Is the presence lamp still useful ?

As old as the world

The incandescent light bulb was invented around 1879. A few years later, it was used for the first time in hospitals, in order to make the nursing staff aware of a distress situation. Then, it evolved to notify the presence of a member of the nursing staff in the room. Today, in almost every hospital in the world, the presence lamp is still installed and offers these two main functions (alarm in the room and presence in the room). Thanks to the modernization of the nurse call systems, additional functions have been added, for example the visualization of rea-alarms, service alarms or the integration of the visualization of fire alarms. 
 

However, two questions need to be asked:  

  1. Is the very hospital-like appearance of the presence lamp desired in the field of nursing homes ?  

  2. What is the purpose of a presence lamp in the 21st century?

“Hospital feeling”

The vast majority of nursing homes do not want to look like a hospital. This is despite the trend of more and more medically demanding cases. Indeed, the main wish is to recreate a pleasant, reassuring and aesthetic atmosphere. A cocoon that allows each resident to feel "at home". The presence lamp as we know it does not contribute to this objective, just like the displays in the corridors or the shrill beeps of alarms that sound everywhere in the building. 
 


The evolution of communication processes

If we look at the needs that the presence lamp meets today, we can see that three cases of use are covered:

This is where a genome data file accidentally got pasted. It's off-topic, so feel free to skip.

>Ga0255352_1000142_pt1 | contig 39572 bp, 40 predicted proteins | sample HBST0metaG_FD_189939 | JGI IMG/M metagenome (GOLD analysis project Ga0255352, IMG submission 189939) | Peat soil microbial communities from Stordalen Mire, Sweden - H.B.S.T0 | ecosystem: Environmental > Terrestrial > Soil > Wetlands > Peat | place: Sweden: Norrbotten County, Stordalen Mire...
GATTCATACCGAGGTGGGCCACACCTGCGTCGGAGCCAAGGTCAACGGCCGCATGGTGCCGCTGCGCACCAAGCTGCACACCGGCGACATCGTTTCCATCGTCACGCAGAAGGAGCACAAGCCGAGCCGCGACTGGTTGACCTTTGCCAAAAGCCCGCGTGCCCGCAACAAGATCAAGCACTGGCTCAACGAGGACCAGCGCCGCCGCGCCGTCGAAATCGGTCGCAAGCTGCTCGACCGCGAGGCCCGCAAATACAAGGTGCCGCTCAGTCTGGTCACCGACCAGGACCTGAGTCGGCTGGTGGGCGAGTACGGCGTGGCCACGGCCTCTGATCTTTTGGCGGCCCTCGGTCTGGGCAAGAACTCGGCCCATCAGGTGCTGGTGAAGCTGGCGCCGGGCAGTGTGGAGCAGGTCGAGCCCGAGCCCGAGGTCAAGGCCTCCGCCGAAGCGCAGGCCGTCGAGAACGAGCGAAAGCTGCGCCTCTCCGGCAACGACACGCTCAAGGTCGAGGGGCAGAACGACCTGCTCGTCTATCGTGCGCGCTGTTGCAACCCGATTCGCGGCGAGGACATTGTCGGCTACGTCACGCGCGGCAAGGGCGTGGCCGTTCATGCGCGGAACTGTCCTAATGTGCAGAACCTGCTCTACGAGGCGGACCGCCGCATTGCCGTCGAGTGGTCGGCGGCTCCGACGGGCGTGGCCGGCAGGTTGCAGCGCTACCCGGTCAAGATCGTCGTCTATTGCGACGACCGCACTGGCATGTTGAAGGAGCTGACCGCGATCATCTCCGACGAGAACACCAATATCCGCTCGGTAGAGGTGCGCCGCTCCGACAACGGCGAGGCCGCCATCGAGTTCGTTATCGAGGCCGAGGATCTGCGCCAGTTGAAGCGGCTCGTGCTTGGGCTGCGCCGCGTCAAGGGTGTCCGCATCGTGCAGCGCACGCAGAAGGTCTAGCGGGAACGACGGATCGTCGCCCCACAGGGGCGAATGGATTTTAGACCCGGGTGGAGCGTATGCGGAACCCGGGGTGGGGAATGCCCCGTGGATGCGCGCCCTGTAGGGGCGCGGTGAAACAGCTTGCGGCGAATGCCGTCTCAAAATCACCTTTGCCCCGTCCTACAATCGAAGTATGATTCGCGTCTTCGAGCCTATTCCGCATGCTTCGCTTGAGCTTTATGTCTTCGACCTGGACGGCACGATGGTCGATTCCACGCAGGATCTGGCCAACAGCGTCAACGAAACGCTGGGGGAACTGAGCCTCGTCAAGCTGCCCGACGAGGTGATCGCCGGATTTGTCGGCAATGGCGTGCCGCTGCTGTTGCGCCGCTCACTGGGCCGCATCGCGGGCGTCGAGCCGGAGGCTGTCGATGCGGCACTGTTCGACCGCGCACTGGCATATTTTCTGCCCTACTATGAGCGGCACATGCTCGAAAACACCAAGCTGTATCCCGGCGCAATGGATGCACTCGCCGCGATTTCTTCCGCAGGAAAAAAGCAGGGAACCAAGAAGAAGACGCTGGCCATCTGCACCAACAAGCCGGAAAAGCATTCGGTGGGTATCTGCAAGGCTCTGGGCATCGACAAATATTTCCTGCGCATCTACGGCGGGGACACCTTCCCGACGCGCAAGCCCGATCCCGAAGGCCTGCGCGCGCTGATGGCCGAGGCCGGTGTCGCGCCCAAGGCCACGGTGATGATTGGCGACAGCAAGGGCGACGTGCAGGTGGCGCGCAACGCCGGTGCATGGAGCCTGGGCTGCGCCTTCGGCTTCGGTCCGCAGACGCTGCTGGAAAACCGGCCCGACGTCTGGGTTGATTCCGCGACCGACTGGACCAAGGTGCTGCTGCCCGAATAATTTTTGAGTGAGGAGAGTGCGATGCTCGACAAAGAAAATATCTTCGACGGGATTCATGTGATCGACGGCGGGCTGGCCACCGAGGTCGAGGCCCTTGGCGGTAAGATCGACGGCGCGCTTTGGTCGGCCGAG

1. Seeing that there is an alarm in a room

  2. Find a colleague by seeing that there is a presence in a room

  3. Avoiding to enter a room if a care is in progress

In the last century, there was no other way to "see" where an alarm was in progress. However, with new digital technologies, resident alarms are transmitted directly to caregivers' smartphones. The alarm is transmitted directly to the right people. In addition, with the wireless nurse call solutions on the market, alarms are no longer restricted to the room. It no longer makes sense to display it above the door of a room. 

 For the second case, the question is "why do I want to find a colleague"? In 99% of the cases, it is to ask a question. So it's not about finding someone, but about being able to communicate with someone. Thanks to the modern smartphones that the care staff carries with them, they can, in 2 clicks, call the person who is best able to answer their question. And all this without having to go anywhere. The time saving is considerable! 
 

Concerning the access to the room when a care is in progress, it is true that without a presence lamp, it is not possible to know in advance that the resident is likely to be in an embarrassing dress or posture. However, since the idea of most nursing homes is to create a "home" for the residents, it seems normal to act like at "home". That is, simply knock on the door and ask if you can come in! As simple as that...and so much more humane. 
 

  

So what to do?  

When building a modern nursing home, it seems appropriate to remove the presence lamps from the planning and work with modern digital tools. The wiring and therefore the costs are reduced and the aesthetics improved. When renovating a nursing home or changing the nurse call system in an existing building, the presence lamps can be removed (provide covers). In some cases, the cable channels can be reused for other purposes (WLAN, etc.). (Note: In Germany and Austria, the installation of presence lamps is mandatory, because of a hospital standard from the last century that also applies to nursing homes). 
 

Conclusion

In summary, the presence lamp has been very useful for decades, because there was no other way to communicate. Thanks to wireless technologies and especially smartphones, it is no longer necessary to use them. Not only because it has become totally obsolete, but also because it is much more efficient to work in a more modern and digital way! 
 


Is the presence lamp still useful ?
SmartLiberty SA, Tobias Britz 5 May, 2021
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